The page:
Facebook tool warns developers of phishing attacks dangling lookalike domains

Phishing seems like a problem that will be here for the long haul, so I welcome any tools to combat it with open arms. Today Facebook announced one: a service for domain owners or concerned users that watches for sketchy versions of web addresses that might indicate a phishing attempt in the offing.

The developer only needs to specify the domain name they care about and our tool will take care of the rest,” explained Facebook security engineer David Huang. “For example, if you subscribe to phishing alerts for a legitimate domain ‘facebook.com,’ we’ll alert you when we detect a potential phishing domain like ‘facebook.com.evil.com’ and other malicious variations as we see them.”

Hosting your phishing website as a subdomain of evil.com seems like kind of a giveaway. But there are subtler ways to fool people. If someone wanted to make you think that an email was coming from this website, for instance, they might register something like techcrunch-support.com or techcrunch.official.site and send it from there.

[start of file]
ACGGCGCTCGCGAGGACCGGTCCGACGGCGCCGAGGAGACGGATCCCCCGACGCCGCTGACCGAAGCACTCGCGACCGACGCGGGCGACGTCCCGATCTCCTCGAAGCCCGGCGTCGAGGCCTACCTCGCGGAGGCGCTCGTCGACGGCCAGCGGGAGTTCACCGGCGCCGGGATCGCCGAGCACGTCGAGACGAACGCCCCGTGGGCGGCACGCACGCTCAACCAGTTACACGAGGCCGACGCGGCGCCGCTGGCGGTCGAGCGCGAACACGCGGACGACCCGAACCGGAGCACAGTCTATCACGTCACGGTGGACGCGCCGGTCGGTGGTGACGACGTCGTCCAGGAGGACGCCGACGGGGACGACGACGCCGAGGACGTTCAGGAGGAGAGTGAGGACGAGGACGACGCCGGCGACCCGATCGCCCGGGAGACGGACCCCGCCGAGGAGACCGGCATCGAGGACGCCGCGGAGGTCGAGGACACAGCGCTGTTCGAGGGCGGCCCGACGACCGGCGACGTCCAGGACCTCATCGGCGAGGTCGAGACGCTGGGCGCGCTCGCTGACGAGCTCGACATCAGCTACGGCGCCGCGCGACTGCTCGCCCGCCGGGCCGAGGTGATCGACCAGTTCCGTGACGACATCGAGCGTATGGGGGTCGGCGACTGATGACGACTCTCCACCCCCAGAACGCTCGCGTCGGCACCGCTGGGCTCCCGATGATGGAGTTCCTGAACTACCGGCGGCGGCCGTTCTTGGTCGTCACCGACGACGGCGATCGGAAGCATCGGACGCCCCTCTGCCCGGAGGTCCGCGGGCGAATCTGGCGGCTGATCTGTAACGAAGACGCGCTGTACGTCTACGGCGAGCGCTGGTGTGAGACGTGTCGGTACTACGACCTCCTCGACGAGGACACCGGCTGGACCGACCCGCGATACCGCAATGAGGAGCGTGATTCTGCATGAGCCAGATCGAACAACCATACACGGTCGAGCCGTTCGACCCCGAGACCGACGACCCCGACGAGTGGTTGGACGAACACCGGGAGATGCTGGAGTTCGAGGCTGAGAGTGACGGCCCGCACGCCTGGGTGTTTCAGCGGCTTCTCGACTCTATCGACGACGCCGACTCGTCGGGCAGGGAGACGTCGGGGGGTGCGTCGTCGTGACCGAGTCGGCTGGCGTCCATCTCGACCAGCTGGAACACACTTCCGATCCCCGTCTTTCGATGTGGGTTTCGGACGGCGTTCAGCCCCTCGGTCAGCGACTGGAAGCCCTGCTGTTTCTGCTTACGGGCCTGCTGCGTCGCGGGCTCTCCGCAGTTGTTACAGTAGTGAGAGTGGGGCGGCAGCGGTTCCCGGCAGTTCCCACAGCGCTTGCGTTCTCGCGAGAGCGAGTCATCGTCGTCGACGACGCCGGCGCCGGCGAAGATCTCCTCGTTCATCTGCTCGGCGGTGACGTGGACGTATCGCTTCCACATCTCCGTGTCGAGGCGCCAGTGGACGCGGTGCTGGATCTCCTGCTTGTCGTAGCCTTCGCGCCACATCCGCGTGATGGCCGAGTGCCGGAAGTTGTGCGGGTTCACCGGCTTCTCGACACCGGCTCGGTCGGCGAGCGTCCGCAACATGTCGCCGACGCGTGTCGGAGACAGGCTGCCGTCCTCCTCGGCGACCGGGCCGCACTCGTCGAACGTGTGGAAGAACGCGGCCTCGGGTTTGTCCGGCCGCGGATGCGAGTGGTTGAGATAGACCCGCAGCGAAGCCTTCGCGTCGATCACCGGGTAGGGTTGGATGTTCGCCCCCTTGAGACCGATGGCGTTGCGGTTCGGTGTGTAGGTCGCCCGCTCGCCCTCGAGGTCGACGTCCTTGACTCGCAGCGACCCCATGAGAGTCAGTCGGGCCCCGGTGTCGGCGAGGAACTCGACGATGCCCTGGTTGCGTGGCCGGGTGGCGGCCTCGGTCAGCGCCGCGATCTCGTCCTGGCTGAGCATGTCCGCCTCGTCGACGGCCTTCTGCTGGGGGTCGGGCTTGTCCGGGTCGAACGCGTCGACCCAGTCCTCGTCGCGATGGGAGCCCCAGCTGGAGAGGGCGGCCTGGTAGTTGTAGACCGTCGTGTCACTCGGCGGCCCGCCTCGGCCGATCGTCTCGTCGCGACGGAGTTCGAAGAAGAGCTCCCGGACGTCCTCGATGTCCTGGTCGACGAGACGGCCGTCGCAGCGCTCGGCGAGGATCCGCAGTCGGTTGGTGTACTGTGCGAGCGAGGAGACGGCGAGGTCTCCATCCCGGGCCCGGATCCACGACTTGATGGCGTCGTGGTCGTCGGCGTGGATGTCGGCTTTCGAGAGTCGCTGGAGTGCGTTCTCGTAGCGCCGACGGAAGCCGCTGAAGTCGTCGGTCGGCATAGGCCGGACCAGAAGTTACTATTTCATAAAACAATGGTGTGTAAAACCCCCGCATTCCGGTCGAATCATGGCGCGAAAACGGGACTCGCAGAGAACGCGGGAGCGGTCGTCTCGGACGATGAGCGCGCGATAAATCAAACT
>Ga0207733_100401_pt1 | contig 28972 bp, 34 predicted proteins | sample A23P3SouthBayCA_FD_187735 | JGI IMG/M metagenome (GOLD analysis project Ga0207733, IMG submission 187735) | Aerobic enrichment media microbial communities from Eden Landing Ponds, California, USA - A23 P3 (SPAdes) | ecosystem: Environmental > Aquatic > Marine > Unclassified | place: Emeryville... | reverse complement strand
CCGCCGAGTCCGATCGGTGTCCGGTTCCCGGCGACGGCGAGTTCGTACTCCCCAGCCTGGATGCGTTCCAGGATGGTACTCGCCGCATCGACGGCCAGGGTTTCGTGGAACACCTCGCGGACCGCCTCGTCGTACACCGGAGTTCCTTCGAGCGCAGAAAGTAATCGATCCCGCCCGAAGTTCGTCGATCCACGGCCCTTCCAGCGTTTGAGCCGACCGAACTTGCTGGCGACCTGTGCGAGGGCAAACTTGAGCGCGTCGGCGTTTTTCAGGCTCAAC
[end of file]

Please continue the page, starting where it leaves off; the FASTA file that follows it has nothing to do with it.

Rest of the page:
Hi Peter.

Small variations in spelling work, too: would you notice that an email came from techcruhch.com or techcrunoh.com if you were on your phone, walking down the street and trying not to be hit by people riding electric scooters? I think not. Back in the day even CrouchGear might have worked.

And lookalike characters that render differently inline are a strange new threat: whɑtsɑpp.com has an alpha (or something) instead of an a, and helpfully renders as xn—whtspp-cxcc.com. Look, I didn’t design the system. I just use it.

The tool looks for all these variations in domains it encounters by watching the stream of certificates being issued to new domains. “We have been using these logs to monitor certificates issued for domains owned by Facebook and have created tools to help developers take advantage of the same approach,” reads the Facebook blog post. Nice of them!

Developers can sign up here and submit domains they’d like to monitor. Facebook won’t do anything but alert you that it detected something weird, so if there’s a false positive you don’t need to worry about getting kicked off your domain. On the other hand, if scammers are setting up shop at a doppelganger web address, you’ll have to do the legwork yourself to get it shut down and warn your own users to be on the lookout.


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